What Do You Expect From Your Friendships?


We were talking today over coffee , a time when I get a lot of inspiration for my article writing. We were discussing friendships and how disappointing it is when our friends let us down or fail to appreciate our point of view.

It led me to consider what it is that we actually expect from our friendships:
- Loyalty is important. We expect a friend to be in our corner, sticking up for us if something negative is said about us in our absence. We expect them to abide by our unspoken code, not flirt with our partners or date our exs, treat our children, friends, family, home with respect.
- Support is the cornerstone of friendship. If we're received bad news, are feeling hurt, bereft, have just lost our job, partner, are unwell it's reasonable to hope that our friend is there for us, listening to our story yet again, checking that we're okay, calling on us or keeping in touch by phone to ensure that we feel supported, loved and reassured by their presence.
- Kindness. Because a friend knows us so well they're able to provide the appropriate level of sympathy, motivation and kindness. We are able to trust that they say things others cannot say, perhaps provide an occasional reality check, but do so with the right intentions, helping us to heal and recover from tough times.
- Commitment. Friendship is about spending time together, sharing, talking, doing things together. So a friend does not drop us the minute they have a date, or cancel an arrangement if they get a better offer.
- Praise. A good friend knows the value of saying 'well done', or 'you look great'. They understand our insecurities, know how hard we've worked, how much certain things mean to us. Praise, given with genuine affection can help improve our confidence and enable us to move forward with better self-belief.
What we expect and what we get from our friendships can be a little different:
- It's possible to outgrow a friendship. Someone with whom we were close as a child may feel like a member of our family, but the truth may be the things we shared when we were young don't feature in our lives anymore. We may share lots of memories but very little similarities as adults.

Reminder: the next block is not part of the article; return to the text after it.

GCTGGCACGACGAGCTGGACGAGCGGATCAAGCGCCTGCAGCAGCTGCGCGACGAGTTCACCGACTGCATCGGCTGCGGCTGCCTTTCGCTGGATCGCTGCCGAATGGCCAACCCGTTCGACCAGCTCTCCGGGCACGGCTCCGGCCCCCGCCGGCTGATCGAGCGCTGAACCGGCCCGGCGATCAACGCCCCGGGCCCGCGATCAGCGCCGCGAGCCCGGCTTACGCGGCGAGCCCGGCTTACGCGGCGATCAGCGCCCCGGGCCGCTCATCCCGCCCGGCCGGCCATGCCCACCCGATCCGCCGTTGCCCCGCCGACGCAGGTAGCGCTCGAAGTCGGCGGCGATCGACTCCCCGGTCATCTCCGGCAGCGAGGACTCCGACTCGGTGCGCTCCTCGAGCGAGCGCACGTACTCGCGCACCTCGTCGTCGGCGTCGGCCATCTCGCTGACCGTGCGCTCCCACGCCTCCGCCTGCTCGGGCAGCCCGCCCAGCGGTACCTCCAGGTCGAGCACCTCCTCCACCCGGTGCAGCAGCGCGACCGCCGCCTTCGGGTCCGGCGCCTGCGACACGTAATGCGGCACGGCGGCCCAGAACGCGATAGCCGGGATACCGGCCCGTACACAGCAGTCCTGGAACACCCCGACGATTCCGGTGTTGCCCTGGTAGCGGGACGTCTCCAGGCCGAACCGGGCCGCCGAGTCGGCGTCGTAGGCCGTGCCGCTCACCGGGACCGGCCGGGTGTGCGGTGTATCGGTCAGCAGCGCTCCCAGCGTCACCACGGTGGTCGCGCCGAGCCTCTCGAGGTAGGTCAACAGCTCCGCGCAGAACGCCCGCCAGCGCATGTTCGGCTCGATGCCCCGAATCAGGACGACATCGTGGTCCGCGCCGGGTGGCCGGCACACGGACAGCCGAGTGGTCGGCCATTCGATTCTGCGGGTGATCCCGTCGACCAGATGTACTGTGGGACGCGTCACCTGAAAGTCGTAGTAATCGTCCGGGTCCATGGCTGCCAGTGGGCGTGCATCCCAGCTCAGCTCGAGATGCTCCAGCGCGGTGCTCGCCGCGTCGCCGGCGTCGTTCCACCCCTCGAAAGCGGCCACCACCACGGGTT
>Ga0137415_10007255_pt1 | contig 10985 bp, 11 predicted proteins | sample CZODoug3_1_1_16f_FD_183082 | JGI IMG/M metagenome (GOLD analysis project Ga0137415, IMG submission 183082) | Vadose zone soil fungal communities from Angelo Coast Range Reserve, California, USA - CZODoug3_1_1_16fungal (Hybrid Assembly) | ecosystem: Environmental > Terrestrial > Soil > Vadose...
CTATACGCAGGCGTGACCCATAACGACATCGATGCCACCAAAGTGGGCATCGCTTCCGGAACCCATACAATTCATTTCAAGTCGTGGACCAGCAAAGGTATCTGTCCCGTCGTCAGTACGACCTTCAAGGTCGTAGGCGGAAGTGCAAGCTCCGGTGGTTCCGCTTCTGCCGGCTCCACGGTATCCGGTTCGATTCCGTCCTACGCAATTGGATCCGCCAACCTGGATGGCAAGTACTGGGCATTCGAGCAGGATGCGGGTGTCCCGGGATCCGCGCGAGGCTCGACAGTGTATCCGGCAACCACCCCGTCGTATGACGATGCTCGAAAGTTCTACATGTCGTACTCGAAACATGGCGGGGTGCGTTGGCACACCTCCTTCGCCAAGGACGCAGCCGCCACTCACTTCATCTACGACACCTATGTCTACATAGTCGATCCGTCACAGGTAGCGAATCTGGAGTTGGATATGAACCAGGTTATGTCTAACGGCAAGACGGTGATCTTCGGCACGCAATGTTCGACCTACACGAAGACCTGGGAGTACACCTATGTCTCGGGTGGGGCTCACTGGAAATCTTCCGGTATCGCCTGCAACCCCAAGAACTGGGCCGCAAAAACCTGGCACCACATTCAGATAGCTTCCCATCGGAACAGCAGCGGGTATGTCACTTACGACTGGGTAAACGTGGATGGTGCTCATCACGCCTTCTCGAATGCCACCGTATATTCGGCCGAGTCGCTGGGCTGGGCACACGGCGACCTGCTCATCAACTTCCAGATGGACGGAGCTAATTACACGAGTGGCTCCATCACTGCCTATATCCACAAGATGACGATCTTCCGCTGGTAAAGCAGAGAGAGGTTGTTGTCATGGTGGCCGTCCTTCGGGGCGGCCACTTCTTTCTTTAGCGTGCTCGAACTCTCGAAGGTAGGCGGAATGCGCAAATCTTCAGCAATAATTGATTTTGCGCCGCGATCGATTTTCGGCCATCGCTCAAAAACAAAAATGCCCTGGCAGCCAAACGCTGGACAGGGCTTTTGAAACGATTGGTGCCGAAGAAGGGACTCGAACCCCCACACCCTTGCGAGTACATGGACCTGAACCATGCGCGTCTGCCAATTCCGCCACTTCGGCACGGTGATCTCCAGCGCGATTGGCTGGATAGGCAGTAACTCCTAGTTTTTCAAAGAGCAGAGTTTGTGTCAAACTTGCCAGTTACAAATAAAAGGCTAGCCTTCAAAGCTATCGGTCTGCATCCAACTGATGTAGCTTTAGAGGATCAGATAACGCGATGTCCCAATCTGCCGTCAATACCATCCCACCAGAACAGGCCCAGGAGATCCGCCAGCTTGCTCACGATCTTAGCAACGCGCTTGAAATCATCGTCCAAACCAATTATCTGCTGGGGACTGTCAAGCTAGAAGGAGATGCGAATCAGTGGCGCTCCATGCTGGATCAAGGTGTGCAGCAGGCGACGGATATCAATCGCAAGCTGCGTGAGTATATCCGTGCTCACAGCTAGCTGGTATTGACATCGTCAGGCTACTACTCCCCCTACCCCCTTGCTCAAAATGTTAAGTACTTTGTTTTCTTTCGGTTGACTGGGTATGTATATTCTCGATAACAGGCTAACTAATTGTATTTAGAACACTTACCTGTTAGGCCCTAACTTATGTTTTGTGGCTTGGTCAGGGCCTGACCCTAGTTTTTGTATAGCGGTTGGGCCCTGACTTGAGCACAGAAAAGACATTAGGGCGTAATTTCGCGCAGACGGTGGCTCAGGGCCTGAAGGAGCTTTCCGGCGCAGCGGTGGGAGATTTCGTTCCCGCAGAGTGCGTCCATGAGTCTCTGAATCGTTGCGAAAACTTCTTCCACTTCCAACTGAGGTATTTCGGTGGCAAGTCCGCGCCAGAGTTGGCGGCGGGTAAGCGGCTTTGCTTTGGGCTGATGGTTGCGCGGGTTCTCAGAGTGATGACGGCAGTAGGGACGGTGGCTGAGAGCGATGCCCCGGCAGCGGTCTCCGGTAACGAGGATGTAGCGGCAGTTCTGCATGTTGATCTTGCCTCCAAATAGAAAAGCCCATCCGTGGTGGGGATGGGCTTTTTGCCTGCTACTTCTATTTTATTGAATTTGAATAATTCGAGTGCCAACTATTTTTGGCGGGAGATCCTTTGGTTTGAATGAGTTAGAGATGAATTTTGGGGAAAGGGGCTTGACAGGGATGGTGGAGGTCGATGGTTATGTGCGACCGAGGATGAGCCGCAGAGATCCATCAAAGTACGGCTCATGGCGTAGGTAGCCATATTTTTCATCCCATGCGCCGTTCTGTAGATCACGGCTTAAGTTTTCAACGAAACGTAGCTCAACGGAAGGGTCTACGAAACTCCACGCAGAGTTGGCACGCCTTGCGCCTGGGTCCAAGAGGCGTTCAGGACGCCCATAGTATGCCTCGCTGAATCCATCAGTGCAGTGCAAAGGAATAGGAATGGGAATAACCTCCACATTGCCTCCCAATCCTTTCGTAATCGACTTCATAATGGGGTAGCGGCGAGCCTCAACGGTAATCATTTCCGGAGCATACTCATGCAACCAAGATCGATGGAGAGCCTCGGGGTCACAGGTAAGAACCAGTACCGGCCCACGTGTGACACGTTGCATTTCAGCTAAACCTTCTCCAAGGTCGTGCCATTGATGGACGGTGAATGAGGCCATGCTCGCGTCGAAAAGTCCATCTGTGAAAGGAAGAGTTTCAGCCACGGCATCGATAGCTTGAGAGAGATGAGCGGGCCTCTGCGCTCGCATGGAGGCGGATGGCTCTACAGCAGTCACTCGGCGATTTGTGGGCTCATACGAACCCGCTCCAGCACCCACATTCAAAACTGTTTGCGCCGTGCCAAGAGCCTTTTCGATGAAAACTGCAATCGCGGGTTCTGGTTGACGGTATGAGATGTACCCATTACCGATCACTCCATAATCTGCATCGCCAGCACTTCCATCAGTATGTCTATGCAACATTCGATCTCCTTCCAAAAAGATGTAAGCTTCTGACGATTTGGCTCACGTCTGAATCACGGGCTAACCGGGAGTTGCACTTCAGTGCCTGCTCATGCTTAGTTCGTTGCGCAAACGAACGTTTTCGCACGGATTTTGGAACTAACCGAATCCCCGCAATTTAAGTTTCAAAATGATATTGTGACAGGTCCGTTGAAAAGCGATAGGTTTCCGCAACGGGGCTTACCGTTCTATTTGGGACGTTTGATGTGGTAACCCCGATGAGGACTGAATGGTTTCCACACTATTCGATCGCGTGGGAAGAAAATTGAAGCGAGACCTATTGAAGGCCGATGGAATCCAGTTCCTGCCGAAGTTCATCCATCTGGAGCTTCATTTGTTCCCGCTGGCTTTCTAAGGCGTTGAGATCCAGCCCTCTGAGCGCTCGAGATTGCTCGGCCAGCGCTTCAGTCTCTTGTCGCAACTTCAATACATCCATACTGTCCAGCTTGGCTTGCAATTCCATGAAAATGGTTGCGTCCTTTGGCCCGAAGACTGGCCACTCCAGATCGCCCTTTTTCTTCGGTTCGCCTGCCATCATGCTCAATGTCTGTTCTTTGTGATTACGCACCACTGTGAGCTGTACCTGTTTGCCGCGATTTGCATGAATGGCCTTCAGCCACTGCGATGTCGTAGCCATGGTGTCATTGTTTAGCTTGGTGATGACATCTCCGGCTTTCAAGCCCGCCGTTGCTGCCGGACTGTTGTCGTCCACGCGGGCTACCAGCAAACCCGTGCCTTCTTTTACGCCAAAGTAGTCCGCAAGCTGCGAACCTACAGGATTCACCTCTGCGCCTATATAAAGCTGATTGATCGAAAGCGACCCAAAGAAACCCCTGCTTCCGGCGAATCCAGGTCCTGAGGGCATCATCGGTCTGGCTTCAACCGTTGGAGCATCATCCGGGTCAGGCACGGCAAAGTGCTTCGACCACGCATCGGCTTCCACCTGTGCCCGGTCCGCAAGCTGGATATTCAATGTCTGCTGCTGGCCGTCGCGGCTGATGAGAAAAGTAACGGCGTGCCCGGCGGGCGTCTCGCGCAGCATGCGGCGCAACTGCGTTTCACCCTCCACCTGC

- As adults our priorities can change and evolve. A friendship may be especially important to one person but to the other person with a family, partner, busy job, aging parents, it may be one consideration amongst many others.
- Some people acquire many areas in which they form friendships, so maintaining all their different groups of friends can prove time-consuming. There may be friends from childhood, from hobby and interest groups, neighbours, parents associations, work, plus the socializing that's often required from being part of a couple.
Maintaining friendships often requires tolerance, good humour and an appreciation of the many demands on each other's time, financial resources and energy levels. Sometimes an occasional phone call, email or text can be enough to sustain a friendship. And often when true friends meet, even after a long time apart, it's not uncommon to hear them say that it was as if they'd never been apart.


Susan Leigh is a Counsellor and Hypnotherapist who works with stressed individuals to promote confidence and self belief, with couples in crisis to improve communications and understanding and with business clients to support the health and motivation levels of individuals and teams.
For more information email, phone or visit http://www.lifestyletherapy.net

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